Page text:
Seafood process water a source of nutrients for food chain, researchers claim

Seafood process water a source of nutrients for food chain, researchers claim
Courtesy of Chalmers University of Technology

Process water from the seafood industry is typically treated as waste, but researchers say that it contains valuable nutrients which could be used in food or aquaculture feed.

​During preparation of herring, shrimps and mussels, large amounts of process water are continuously pumped out as waste by the seafood industry. The water is used when boiling shrimps or mussels, or when filleting, salting and marinating herring, for example.

However, these side stream waters contain proteins, peptides, fats and micronutrients, which could be recycled and used by the food industry, as an ingredient in feed, or for growing microalgae.

The Nordic project NoVAqua, coordinated by Professor Ingrid Undeland of the Department of Biology and Biological Engineering at Chalmers University of Technology, has now shown the potential of extracting these important nutrients from the process waters.

”It’s very important to help the industry understand that the side streams don’t need to be wasted. Instead, they should be treated as really exciting raw material,” she says.

“The backbone of our project is a circular approach. In the past, we had a more holistic view on handling of food raw materials, but today so much is lost in side streams.

“Furthermore, we are in the middle of a protein shift, and there’s a huge demand in society for alternative protein sources.”

The research project started in 2015 with the aim to recover nutrients from seafood process waters and create innovative uses for them.

A similar approach is already successfully implemented in the dairy industry, where the residual liquid from cheese making (whey) is used in sports nutrition, as well as in different food and feed products.

When the research team measured the composition of process waters, they found them to contain up to 7% protein and 2,5% fat. In process waters from shrimp, astaxanthin – a red pigment and antioxidant often used as a dietary supplement – was also present.

”Our calculations show that in a primary processing plant for herring, as much as 15% of the herring protein coming in to the industry leached out into the water and was treated as waste, thereby lost,” says Ms Undeland.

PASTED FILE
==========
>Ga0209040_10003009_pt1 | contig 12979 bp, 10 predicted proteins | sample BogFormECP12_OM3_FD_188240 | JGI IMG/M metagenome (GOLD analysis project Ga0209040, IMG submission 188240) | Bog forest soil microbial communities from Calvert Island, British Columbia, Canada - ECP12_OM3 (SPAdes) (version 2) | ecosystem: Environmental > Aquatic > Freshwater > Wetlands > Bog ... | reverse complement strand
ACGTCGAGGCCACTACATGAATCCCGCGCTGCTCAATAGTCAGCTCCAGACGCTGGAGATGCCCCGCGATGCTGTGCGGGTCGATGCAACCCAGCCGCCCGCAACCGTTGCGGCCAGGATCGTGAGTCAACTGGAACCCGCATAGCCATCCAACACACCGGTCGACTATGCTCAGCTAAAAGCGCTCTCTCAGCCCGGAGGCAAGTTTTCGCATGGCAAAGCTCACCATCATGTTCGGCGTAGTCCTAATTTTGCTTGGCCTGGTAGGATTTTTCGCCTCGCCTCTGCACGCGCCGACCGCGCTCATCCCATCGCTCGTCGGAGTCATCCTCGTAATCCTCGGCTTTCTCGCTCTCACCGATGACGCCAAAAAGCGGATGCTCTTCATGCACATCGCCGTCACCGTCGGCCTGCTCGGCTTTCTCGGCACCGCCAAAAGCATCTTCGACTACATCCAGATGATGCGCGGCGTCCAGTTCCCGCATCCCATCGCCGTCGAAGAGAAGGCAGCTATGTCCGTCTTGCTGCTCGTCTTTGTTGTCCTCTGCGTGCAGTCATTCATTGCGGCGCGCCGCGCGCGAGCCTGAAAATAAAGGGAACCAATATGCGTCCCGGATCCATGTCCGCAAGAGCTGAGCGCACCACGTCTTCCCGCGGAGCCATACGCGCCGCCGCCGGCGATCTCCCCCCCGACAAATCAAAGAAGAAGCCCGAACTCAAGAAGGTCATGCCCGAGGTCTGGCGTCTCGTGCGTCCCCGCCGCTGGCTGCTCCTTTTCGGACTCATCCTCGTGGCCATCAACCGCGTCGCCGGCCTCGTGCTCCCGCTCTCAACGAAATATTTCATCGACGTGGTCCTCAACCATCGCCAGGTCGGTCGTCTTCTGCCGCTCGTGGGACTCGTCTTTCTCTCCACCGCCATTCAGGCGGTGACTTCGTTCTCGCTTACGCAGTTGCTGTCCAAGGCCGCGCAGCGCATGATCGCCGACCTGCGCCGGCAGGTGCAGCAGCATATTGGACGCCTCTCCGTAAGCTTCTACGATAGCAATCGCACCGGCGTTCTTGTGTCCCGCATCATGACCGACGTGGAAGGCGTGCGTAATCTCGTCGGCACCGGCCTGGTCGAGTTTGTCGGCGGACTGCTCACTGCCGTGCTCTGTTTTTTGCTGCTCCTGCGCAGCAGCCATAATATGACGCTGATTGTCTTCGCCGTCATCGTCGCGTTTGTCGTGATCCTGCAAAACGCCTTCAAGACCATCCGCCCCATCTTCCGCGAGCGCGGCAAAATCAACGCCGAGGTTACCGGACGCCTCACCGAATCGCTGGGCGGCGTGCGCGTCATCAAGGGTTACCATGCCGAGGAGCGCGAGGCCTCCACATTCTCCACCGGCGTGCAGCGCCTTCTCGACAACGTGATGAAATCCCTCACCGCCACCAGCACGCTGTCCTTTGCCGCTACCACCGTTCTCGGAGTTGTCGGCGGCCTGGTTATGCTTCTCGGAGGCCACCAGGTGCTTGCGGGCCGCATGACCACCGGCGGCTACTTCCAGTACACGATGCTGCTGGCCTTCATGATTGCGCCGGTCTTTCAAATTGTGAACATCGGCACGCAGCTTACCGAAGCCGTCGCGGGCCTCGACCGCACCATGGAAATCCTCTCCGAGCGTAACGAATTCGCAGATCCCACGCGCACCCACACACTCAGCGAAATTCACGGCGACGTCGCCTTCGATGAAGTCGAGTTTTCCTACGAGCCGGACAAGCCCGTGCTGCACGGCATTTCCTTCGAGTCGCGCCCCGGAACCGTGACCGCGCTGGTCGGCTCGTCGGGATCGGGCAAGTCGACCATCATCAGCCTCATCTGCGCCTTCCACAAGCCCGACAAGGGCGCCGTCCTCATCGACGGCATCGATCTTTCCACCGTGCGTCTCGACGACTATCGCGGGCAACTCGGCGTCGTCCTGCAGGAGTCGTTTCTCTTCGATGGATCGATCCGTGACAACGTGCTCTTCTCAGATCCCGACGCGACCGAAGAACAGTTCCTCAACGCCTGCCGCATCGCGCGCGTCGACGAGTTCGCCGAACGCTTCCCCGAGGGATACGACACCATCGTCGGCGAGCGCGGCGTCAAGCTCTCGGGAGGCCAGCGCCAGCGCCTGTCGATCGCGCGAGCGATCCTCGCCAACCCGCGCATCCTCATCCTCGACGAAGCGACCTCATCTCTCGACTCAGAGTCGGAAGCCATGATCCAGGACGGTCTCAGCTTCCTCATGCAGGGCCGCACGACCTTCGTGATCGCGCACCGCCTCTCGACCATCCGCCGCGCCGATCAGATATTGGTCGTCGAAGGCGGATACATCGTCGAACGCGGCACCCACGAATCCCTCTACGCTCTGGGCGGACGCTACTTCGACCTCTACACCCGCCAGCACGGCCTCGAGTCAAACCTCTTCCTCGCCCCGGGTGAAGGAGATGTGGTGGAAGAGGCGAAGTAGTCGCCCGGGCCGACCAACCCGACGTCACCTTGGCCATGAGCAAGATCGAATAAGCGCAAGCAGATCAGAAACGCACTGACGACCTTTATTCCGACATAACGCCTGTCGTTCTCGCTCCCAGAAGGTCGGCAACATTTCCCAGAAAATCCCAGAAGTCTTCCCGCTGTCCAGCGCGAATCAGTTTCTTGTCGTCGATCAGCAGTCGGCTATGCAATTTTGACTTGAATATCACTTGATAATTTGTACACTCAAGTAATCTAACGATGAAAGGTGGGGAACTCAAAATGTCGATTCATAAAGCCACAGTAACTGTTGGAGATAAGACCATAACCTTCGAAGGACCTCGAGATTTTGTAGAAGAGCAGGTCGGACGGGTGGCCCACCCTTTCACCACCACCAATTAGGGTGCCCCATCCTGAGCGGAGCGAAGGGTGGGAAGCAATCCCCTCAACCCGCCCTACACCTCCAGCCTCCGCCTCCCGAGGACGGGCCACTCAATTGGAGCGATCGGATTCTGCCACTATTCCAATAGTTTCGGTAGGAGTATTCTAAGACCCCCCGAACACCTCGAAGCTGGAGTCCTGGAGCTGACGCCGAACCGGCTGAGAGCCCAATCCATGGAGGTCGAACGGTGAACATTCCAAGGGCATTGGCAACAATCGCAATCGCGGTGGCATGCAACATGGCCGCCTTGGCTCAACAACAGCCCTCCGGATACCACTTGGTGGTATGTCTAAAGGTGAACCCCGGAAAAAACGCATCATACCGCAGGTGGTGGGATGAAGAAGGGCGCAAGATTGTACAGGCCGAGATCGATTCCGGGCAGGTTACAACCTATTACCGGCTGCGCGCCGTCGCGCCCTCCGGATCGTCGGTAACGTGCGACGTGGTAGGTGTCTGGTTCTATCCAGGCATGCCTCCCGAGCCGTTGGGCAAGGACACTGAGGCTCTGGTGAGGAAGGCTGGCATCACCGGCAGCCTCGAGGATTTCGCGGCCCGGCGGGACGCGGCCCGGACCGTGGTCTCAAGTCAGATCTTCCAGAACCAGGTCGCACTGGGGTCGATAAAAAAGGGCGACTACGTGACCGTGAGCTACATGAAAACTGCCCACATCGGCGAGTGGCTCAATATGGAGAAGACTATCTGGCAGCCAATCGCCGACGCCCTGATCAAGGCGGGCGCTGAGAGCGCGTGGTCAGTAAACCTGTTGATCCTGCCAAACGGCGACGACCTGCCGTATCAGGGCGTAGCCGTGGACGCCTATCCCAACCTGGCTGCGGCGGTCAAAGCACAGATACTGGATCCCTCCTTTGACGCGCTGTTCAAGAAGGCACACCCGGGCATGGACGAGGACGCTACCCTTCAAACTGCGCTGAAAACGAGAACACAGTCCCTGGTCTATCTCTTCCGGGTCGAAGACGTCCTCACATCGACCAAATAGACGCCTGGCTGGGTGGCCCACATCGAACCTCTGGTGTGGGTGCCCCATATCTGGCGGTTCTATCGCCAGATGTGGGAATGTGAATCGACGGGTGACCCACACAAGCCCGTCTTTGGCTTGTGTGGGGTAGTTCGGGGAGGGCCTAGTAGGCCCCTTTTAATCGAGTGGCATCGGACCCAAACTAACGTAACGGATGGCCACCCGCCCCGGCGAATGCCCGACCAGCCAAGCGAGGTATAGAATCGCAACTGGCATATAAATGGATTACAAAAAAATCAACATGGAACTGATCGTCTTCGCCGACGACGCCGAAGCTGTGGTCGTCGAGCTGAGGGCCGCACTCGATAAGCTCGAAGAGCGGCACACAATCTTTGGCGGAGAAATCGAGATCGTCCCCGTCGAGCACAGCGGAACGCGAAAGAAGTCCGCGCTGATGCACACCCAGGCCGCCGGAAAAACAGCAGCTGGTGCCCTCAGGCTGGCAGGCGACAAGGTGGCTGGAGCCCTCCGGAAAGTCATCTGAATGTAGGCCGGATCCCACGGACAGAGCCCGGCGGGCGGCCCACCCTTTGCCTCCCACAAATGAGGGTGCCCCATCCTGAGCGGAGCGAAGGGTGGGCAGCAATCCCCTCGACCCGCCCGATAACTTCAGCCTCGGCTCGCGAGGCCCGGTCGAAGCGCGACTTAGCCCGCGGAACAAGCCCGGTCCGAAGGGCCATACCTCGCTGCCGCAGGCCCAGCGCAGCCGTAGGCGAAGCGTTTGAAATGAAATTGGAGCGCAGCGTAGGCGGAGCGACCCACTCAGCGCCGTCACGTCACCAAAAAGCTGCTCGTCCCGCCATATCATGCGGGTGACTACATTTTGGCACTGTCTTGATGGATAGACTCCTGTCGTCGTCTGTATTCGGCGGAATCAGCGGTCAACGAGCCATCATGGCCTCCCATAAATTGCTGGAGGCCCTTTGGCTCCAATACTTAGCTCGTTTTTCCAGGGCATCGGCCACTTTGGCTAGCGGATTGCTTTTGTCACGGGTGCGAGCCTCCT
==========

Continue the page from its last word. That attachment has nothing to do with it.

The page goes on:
Using a two-step process, the research team managed to recover up to 98% of the protein and 99% of the omega 3-rich fats. The process resulted in a semi-solid biomass and a nutrient-rich liquid.

After dehydration, biomass from shrimp boiling water was shown to contain 66% protein and 25% fat. Two tests were made, together with the University of Gothenburg and Skretting ARC, using this new biomass as an ingredient in feed for salmon, and the results were encouraging.

The nutritious liquid was used for glazing frozen fish, thereby protecting it from going rancid. It turned out to be slightly more protective than water, which is currently used for such glazing.

The fluid was also tested as a substance for microalgae-cultivation and was shown to enhance the growth of two types of algae. The algae biomasses can subsequently be used as sources of protein or pigment.

All in all, the research project pointed out several different ways to recycle the nutrients which are currently lost in the process waters. The next step is implementation in the seafood industry.

“A major challenges is to get the industry to manage the water side streams as food, beyond the stage when they are separated from the seafood product,” says Ingrid Undeland

“Today, that is the point where the side streams start being handled as waste. This means there’s a need for new routines for cooling and hygiene.”